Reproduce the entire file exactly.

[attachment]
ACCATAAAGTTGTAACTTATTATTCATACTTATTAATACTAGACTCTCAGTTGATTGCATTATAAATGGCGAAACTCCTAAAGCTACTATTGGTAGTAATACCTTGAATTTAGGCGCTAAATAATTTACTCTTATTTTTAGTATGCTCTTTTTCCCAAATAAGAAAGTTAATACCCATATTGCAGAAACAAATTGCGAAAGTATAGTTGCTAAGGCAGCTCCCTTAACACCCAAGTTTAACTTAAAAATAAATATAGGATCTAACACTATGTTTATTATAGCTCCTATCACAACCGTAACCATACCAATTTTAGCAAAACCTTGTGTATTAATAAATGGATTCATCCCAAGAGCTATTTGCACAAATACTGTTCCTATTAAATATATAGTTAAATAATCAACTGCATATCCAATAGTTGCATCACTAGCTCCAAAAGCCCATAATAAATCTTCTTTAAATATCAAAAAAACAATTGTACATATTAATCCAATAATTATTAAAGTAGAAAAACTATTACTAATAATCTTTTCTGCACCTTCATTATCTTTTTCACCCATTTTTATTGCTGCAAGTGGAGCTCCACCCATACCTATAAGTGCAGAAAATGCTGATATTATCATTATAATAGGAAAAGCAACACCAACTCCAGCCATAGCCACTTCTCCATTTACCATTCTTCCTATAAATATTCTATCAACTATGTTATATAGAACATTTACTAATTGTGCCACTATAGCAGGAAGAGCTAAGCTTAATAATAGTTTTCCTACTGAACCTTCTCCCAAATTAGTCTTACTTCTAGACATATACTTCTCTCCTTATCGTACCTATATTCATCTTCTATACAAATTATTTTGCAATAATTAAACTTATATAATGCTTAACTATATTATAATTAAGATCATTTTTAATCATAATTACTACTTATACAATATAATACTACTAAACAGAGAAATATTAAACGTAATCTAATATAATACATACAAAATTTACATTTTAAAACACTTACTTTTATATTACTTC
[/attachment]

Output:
ACCATAAAGTTGTAACTTATTATTCATACTTATTAATACTAGACTCTCAGTTGATTGCATTATAAATGGCGAAACTCCTAAAGCTACTATTGGTAGTAATACCTTGAATTTAGGCGCTAAATAATTTACTCTTATTTTTAGTATGCTCTTTTTCCCAAATAAGAAAGTTAATACCCATATTGCAGAAACAAATTGCGAAAGTATAGTTGCTAAGGCAGCTCCCTTAACACCCAAGTTTAACTTAAAAATAAATATAGGATCTAACACTATGTTTATTATAGCTCCTATCACAACCGTAACCATACCAATTTTAGCAAAACCTTGTGTATTAATAAATGGATTCATCCCAAGAGCTATTTGCACAAATACTGTTCCTATTAAATATATAGTTAAATAATCAACTGCATATCCAATAGTTGCATCACTAGCTCCAAAAGCCCATAATAAATCTTCTTTAAATATCAAAAAAACAATTGTACATATTAATCCAATAATTATTAAAGTAGAAAAACTATTACTAATAATCTTTTCTGCACCTTCATTATCTTTTTCACCCATTTTTATTGCTGCAAGTGGAGCTCCACCCATACCTATAAGTGCAGAAAATGCTGATATTATCATTATAATAGGAAAAGCAACACCAACTCCAGCCATAGCCACTTCTCCATTTACCATTCTTCCTATAAATATTCTATCAACTATGTTATATAGAACATTTACTAATTGTGCCACTATAGCAGGAAGAGCTAAGCTTAATAATAGTTTTCCTACTGAACCTTCTCCCAAATTAGTCTTACTTCTAGACATATACTTCTCTCCTTATCGTACCTATATTCATCTTCTATACAAATTATTTTGCAATAATTAAACTTATATAATGCTTAACTATATTATAATTAAGATCATTTTTAATCATAATTACTACTTATACAATATAATACTACTAAACAGAGAAATATTAAACGTAATCTAATATAATACATACAAAATTTACATTTTAAAACACTTACTTTTATATTACTTC